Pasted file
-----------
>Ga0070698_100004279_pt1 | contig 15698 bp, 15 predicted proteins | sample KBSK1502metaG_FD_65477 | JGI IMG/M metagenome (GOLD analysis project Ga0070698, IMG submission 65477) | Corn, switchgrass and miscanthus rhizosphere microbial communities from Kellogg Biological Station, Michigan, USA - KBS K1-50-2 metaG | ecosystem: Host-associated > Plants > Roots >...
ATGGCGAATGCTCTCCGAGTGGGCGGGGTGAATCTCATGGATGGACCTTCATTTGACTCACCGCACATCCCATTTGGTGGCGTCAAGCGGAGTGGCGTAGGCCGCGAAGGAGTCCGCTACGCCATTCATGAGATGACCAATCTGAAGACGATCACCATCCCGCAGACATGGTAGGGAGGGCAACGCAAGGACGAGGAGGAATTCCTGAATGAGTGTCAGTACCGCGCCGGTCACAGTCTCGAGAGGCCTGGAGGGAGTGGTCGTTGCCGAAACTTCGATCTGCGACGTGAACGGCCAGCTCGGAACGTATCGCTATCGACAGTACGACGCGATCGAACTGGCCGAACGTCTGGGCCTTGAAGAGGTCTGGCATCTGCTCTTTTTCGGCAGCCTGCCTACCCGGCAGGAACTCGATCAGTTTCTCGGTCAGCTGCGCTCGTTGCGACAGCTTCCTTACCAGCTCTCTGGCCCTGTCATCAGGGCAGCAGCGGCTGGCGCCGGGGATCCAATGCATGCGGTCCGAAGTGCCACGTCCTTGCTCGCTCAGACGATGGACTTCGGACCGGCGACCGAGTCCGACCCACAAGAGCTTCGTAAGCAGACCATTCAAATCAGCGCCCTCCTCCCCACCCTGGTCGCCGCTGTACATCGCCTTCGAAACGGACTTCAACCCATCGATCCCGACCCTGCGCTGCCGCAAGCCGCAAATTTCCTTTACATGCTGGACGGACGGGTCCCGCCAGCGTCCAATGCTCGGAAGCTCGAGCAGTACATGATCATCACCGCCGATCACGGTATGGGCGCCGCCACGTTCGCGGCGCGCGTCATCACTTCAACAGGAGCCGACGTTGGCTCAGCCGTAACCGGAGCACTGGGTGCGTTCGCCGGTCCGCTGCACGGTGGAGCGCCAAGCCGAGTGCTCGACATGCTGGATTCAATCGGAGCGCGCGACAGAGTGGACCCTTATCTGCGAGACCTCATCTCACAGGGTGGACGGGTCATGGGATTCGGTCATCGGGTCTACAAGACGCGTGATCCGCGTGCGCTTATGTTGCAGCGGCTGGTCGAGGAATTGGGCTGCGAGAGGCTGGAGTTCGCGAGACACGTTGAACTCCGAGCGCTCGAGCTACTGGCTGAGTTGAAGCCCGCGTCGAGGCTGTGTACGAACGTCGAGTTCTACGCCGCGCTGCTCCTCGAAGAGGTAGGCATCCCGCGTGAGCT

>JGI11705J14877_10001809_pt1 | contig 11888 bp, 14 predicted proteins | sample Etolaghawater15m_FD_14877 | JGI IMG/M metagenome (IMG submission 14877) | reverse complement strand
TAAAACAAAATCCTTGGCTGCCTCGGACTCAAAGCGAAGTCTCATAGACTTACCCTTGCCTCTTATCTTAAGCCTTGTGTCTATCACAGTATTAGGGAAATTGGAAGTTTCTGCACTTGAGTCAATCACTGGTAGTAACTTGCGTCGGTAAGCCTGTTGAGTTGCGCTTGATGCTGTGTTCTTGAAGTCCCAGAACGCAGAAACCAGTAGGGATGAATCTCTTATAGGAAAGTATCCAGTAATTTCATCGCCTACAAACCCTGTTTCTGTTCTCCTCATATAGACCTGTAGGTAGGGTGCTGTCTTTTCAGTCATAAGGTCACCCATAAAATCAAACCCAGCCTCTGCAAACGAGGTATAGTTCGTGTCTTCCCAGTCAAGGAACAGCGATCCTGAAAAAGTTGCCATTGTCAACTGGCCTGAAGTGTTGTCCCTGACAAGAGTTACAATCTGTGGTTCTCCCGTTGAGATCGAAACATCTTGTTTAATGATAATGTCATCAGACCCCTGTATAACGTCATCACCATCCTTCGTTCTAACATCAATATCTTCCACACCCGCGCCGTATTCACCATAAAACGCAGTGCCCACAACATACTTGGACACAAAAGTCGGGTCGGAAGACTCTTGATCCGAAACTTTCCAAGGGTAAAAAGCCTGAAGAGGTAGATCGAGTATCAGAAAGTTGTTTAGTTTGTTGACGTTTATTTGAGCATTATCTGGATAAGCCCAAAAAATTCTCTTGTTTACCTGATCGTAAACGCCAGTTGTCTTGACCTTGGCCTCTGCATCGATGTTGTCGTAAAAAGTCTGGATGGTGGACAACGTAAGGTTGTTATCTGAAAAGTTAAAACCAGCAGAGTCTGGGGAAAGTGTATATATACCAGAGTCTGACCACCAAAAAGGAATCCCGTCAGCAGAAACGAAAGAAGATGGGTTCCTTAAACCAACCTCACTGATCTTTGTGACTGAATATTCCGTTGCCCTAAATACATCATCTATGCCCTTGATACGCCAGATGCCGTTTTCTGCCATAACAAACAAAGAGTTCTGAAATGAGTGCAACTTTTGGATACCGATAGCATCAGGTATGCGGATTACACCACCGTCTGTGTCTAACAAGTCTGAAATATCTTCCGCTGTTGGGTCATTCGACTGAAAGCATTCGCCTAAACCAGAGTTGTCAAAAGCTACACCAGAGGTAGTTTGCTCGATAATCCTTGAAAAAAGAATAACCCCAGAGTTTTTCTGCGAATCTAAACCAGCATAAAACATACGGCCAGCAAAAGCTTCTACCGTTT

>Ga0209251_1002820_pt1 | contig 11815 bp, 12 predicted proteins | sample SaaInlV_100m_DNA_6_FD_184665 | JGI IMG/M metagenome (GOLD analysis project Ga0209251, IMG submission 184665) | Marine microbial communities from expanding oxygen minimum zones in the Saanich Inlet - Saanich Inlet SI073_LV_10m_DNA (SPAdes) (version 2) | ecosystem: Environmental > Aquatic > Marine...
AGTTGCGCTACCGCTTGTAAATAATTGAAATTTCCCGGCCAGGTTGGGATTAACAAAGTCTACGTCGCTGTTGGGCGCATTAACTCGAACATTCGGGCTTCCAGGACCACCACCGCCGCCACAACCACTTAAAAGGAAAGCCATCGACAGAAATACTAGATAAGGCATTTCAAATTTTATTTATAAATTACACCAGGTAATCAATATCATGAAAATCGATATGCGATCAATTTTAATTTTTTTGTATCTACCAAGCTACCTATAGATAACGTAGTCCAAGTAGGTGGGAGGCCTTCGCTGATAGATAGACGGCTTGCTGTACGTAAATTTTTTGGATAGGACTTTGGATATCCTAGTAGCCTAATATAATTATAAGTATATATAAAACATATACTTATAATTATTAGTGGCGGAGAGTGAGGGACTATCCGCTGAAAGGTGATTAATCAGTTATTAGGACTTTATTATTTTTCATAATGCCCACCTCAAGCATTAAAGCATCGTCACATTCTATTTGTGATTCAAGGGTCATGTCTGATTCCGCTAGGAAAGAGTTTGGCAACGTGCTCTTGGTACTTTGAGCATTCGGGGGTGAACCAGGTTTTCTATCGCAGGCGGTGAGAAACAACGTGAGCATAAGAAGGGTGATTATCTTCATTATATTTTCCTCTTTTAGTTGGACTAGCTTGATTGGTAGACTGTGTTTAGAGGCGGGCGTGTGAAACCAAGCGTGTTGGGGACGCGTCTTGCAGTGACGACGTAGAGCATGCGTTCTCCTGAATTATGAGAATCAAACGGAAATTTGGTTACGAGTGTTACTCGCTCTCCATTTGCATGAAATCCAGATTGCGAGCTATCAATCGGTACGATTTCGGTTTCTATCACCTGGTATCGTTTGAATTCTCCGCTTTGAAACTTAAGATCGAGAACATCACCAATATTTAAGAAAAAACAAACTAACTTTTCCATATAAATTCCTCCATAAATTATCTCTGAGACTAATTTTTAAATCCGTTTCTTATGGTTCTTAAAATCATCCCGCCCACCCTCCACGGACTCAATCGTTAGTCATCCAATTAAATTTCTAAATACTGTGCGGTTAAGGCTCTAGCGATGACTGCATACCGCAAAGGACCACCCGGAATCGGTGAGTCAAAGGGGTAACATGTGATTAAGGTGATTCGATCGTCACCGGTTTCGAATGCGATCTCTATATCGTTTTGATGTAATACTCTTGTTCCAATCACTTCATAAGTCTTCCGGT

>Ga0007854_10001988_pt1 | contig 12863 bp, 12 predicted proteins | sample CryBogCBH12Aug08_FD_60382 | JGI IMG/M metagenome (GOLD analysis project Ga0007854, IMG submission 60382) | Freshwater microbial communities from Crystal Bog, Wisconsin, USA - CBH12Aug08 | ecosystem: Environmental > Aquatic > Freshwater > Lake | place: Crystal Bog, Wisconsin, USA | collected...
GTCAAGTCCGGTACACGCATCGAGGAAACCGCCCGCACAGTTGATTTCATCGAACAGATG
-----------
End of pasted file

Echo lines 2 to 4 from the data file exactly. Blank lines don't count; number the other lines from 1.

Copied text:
ATGGCGAATGCTCTCCGAGTGGGCGGGGTGAATCTCATGGATGGACCTTCATTTGACTCACCGCACATCCCATTTGGTGGCGTCAAGCGGAGTGGCGTAGGCCGCGAAGGAGTCCGCTACGCCATTCATGAGATGACCAATCTGAAGACGATCACCATCCCGCAGACATGGTAGGGAGGGCAACGCAAGGACGAGGAGGAATTCCTGAATGAGTGTCAGTACCGCGCCGGTCACAGTCTCGAGAGGCCTGGAGGGAGTGGTCGTTGCCGAAACTTCGATCTGCGACGTGAACGGCCAGCTCGGAACGTATCGCTATCGACAGTACGACGCGATCGAACTGGCCGAACGTCTGGGCCTTGAAGAGGTCTGGCATCTGCTCTTTTTCGGCAGCCTGCCTACCCGGCAGGAACTCGATCAGTTTCTCGGTCAGCTGCGCTCGTTGCGACAGCTTCCTTACCAGCTCTCTGGCCCTGTCATCAGGGCAGCAGCGGCTGGCGCCGGGGATCCAATGCATGCGGTCCGAAGTGCCACGTCCTTGCTCGCTCAGACGATGGACTTCGGACCGGCGACCGAGTCCGACCCACAAGAGCTTCGTAAGCAGACCATTCAAATCAGCGCCCTCCTCCCCACCCTGGTCGCCGCTGTACATCGCCTTCGAAACGGACTTCAACCCATCGATCCCGACCCTGCGCTGCCGCAAGCCGCAAATTTCCTTTACATGCTGGACGGACGGGTCCCGCCAGCGTCCAATGCTCGGAAGCTCGAGCAGTACATGATCATCACCGCCGATCACGGTATGGGCGCCGCCACGTTCGCGGCGCGCGTCATCACTTCAACAGGAGCCGACGTTGGCTCAGCCGTAACCGGAGCACTGGGTGCGTTCGCCGGTCCGCTGCACGGTGGAGCGCCAAGCCGAGTGCTCGACATGCTGGATTCAATCGGAGCGCGCGACAGAGTGGACCCTTATCTGCGAGACCTCATCTCACAGGGTGGACGGGTCATGGGATTCGGTCATCGGGTCTACAAGACGCGTGATCCGCGTGCGCTTATGTTGCAGCGGCTGGTCGAGGAATTGGGCTGCGAGAGGCTGGAGTTCGCGAGACACGTTGAACTCCGAGCGCTCGAGCTACTGGCTGAGTTGAAGCCCGCGTCGAGGCTGTGTACGAACGTCGAGTTCTACGCCGCGCTGCTCCTCGAAGAGGTAGGCATCCCGCGTGAGCT

>JGI11705J14877_10001809_pt1 | contig 11888 bp, 14 predicted proteins | sample Etolaghawater15m_FD_14877 | JGI IMG/M metagenome (IMG submission 14877) | reverse complement strand
TAAAACAAAATCCTTGGCTGCCTCGGACTCAAAGCGAAGTCTCATAGACTTACCCTTGCCTCTTATCTTAAGCCTTGTGTCTATCACAGTATTAGGGAAATTGGAAGTTTCTGCACTTGAGTCAATCACTGGTAGTAACTTGCGTCGGTAAGCCTGTTGAGTTGCGCTTGATGCTGTGTTCTTGAAGTCCCAGAACGCAGAAACCAGTAGGGATGAATCTCTTATAGGAAAGTATCCAGTAATTTCATCGCCTACAAACCCTGTTTCTGTTCTCCTCATATAGACCTGTAGGTAGGGTGCTGTCTTTTCAGTCATAAGGTCACCCATAAAATCAAACCCAGCCTCTGCAAACGAGGTATAGTTCGTGTCTTCCCAGTCAAGGAACAGCGATCCTGAAAAAGTTGCCATTGTCAACTGGCCTGAAGTGTTGTCCCTGACAAGAGTTACAATCTGTGGTTCTCCCGTTGAGATCGAAACATCTTGTTTAATGATAATGTCATCAGACCCCTGTATAACGTCATCACCATCCTTCGTTCTAACATCAATATCTTCCACACCCGCGCCGTATTCACCATAAAACGCAGTGCCCACAACATACTTGGACACAAAAGTCGGGTCGGAAGACTCTTGATCCGAAACTTTCCAAGGGTAAAAAGCCTGAAGAGGTAGATCGAGTATCAGAAAGTTGTTTAGTTTGTTGACGTTTATTTGAGCATTATCTGGATAAGCCCAAAAAATTCTCTTGTTTACCTGATCGTAAACGCCAGTTGTCTTGACCTTGGCCTCTGCATCGATGTTGTCGTAAAAAGTCTGGATGGTGGACAACGTAAGGTTGTTATCTGAAAAGTTAAAACCAGCAGAGTCTGGGGAAAGTGTATATATACCAGAGTCTGACCACCAAAAAGGAATCCCGTCAGCAGAAACGAAAGAAGATGGGTTCCTTAAACCAACCTCACTGATCTTTGTGACTGAATATTCCGTTGCCCTAAATACATCATCTATGCCCTTGATACGCCAGATGCCGTTTTCTGCCATAACAAACAAAGAGTTCTGAAATGAGTGCAACTTTTGGATACCGATAGCATCAGGTATGCGGATTACACCACCGTCTGTGTCTAACAAGTCTGAAATATCTTCCGCTGTTGGGTCATTCGACTGAAAGCATTCGCCTAAACCAGAGTTGTCAAAAGCTACACCAGAGGTAGTTTGCTCGATAATCCTTGAAAAAAGAATAACCCCAGAGTTTTTCTGCGAATCTAAACCAGCATAAAACATACGGCCAGCAAAAGCTTCTACCGTTT